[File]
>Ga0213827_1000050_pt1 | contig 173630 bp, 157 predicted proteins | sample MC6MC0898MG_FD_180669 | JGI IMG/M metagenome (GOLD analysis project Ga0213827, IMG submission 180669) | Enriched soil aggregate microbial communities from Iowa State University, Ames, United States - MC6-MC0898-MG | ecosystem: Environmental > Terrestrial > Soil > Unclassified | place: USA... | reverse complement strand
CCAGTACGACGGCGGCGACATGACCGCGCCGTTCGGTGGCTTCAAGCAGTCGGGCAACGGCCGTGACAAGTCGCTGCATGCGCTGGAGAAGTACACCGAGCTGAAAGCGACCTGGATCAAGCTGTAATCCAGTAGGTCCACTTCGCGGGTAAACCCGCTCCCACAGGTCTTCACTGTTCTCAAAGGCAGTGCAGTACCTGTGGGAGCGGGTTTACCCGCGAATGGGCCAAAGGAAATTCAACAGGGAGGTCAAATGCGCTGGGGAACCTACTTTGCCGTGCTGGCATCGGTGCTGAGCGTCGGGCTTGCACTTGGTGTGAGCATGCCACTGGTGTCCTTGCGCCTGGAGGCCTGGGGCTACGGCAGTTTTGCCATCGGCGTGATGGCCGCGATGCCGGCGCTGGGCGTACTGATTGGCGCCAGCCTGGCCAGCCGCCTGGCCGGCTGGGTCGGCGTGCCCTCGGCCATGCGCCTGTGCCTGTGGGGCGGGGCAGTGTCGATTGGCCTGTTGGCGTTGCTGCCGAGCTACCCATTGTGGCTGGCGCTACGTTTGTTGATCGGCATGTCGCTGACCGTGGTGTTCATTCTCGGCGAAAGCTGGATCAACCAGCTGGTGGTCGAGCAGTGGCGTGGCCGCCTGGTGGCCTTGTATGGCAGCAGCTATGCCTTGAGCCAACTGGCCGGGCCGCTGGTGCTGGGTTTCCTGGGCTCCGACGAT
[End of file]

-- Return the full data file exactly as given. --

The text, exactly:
>Ga0213827_1000050_pt1 | contig 173630 bp, 157 predicted proteins | sample MC6MC0898MG_FD_180669 | JGI IMG/M metagenome (GOLD analysis project Ga0213827, IMG submission 180669) | Enriched soil aggregate microbial communities from Iowa State University, Ames, United States - MC6-MC0898-MG | ecosystem: Environmental > Terrestrial > Soil > Unclassified | place: USA... | reverse complement strand
CCAGTACGACGGCGGCGACATGACCGCGCCGTTCGGTGGCTTCAAGCAGTCGGGCAACGGCCGTGACAAGTCGCTGCATGCGCTGGAGAAGTACACCGAGCTGAAAGCGACCTGGATCAAGCTGTAATCCAGTAGGTCCACTTCGCGGGTAAACCCGCTCCCACAGGTCTTCACTGTTCTCAAAGGCAGTGCAGTACCTGTGGGAGCGGGTTTACCCGCGAATGGGCCAAAGGAAATTCAACAGGGAGGTCAAATGCGCTGGGGAACCTACTTTGCCGTGCTGGCATCGGTGCTGAGCGTCGGGCTTGCACTTGGTGTGAGCATGCCACTGGTGTCCTTGCGCCTGGAGGCCTGGGGCTACGGCAGTTTTGCCATCGGCGTGATGGCCGCGATGCCGGCGCTGGGCGTACTGATTGGCGCCAGCCTGGCCAGCCGCCTGGCCGGCTGGGTCGGCGTGCCCTCGGCCATGCGCCTGTGCCTGTGGGGCGGGGCAGTGTCGATTGGCCTGTTGGCGTTGCTGCCGAGCTACCCATTGTGGCTGGCGCTACGTTTGTTGATCGGCATGTCGCTGACCGTGGTGTTCATTCTCGGCGAAAGCTGGATCAACCAGCTGGTGGTCGAGCAGTGGCGTGGCCGCCTGGTGGCCTTGTATGGCAGCAGCTATGCCTTGAGCCAACTGGCCGGGCCGCTGGTGCTGGGTTTCCTGGGCTCCGACGAT